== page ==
William Collins, the bassist, once told an interviewer about the time he arrived at George Clinton’s house to audition for Parliament Funkadelic. He described a situation more suited to the Addams Family. The front room was dark with the exception of a black light under which Clinton himself was standing, wearing a white sheet and big yellow rubber chicken feet. It was 1972. Collins, fresh out of a gig with James Brown that he described as being more like boot camp, remained with Clinton for the next several years. Under the band leader’s guidance, Collins’s ostentatious alter ego, Bootsy, one that William still inhabits to this day, came to full psychedelic bloom.
But the same could be said for any of the musicians that worked for Clinton throughout the decades: that they were seriously gifted players and that they were willing to role-play to an extreme. Observing the elder funkster today (Clinton is 73), it is not so easy to connect the dots that extend back to his modest beginnings as a doo-wop singer. But in the middle 1950s, in New Jersey, that’s how he got started. He was a barber with a nice voice.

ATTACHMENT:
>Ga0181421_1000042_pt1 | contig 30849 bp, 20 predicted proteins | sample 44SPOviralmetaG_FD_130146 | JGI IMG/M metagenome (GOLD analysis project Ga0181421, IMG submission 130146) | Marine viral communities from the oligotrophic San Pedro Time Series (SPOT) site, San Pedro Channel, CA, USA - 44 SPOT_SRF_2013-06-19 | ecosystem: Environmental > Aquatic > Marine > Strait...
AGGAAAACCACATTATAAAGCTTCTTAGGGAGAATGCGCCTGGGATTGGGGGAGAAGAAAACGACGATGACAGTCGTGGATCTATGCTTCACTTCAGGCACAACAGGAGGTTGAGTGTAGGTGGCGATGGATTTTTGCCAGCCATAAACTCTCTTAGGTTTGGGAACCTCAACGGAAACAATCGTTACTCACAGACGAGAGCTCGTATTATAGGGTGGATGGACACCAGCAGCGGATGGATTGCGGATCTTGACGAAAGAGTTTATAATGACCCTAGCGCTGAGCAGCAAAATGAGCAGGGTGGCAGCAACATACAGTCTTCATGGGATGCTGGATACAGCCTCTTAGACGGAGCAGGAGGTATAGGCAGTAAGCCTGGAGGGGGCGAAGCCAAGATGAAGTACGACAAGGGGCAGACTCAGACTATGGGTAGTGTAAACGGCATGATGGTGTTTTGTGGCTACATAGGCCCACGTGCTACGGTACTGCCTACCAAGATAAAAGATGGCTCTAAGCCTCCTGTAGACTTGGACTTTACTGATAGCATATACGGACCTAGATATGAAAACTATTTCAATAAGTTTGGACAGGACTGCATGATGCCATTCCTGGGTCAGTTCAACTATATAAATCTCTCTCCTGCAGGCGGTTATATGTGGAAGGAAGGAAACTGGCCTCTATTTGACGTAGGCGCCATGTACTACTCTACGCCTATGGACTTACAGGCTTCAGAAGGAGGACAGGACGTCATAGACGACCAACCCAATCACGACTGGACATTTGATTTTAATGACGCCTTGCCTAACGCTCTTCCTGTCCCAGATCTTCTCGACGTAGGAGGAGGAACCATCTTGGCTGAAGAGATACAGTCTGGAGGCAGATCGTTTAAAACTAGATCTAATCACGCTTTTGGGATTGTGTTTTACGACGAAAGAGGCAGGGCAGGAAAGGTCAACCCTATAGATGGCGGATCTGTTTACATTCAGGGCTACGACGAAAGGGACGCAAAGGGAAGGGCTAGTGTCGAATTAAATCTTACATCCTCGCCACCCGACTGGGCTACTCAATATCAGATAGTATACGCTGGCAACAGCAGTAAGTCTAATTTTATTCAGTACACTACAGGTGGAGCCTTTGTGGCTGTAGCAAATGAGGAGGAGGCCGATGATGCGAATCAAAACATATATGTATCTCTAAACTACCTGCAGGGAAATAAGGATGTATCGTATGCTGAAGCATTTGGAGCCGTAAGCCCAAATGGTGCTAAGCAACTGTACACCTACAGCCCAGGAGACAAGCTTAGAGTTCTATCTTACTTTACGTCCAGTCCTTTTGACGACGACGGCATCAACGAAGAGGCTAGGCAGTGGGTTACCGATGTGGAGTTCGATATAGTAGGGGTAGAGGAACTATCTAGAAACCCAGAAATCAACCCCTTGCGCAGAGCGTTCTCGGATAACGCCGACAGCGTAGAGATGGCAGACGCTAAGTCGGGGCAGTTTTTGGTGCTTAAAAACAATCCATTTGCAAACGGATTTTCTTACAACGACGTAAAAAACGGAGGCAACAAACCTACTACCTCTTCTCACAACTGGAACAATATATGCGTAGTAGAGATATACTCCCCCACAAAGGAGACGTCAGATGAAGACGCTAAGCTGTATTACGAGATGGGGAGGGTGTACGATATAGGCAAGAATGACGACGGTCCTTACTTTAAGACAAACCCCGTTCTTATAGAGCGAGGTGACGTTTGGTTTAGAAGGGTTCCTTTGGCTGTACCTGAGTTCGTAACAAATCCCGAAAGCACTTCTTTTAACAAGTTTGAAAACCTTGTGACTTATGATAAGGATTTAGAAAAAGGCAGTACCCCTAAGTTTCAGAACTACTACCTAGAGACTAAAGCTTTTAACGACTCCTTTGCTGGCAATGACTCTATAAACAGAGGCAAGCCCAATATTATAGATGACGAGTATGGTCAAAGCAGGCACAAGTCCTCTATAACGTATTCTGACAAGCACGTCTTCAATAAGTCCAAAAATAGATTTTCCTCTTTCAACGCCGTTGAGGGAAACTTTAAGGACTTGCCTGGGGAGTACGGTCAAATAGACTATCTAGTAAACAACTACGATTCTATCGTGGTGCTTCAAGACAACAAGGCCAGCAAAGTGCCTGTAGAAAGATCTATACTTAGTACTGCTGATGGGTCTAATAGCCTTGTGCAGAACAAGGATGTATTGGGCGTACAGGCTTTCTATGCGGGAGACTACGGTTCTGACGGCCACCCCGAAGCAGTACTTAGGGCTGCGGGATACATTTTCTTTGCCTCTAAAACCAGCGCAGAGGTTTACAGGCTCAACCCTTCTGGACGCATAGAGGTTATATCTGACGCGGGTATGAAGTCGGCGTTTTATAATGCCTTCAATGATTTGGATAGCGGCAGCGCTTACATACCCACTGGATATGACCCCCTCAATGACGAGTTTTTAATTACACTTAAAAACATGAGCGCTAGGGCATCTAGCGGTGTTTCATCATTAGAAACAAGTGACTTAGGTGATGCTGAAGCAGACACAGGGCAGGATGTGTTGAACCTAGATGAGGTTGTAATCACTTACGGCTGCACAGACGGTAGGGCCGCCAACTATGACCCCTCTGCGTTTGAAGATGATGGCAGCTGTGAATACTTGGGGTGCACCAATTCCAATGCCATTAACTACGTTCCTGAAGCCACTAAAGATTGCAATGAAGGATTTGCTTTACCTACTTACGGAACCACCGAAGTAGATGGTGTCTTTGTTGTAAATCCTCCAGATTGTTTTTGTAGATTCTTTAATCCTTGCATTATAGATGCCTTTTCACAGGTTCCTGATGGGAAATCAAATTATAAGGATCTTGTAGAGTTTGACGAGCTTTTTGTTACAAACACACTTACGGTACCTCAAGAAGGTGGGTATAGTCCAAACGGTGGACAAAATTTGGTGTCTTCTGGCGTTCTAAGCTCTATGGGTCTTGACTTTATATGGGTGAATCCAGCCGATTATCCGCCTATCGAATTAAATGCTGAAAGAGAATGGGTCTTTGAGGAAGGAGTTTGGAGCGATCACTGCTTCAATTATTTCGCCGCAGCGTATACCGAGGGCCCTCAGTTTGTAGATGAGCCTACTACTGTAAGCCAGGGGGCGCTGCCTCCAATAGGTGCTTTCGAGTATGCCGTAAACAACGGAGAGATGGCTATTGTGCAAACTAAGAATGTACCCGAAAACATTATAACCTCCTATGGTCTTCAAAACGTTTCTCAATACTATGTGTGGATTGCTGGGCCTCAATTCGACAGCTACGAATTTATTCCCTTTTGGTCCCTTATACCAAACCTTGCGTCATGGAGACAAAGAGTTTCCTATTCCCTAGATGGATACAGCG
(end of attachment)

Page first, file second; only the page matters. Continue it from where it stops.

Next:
- Thursday, May 1, 2014, 8 p.m.
House of Blues,
1055 Fifth Avenue,
The late ’70s witnessed a crumbling of the Parliament Funkadelic empire due to the twin poisons of too little money and too many drugs. But the early ’80s may have been Clinton’s biggest years, at least commercially. He scored a number-one radio hit with “Atomic Dog.” That’s right around the time the P-Funk All Stars were formed, sort of as a “best of the best” of the weirdness he’d been offering all along. When the All Stars brought their man-diapered stage-humping concert to San Diego then, I had to see them and their stoned leader, after which my date said: “If my dad finds out you brought me here tonight, he’ll totally kick your ass.”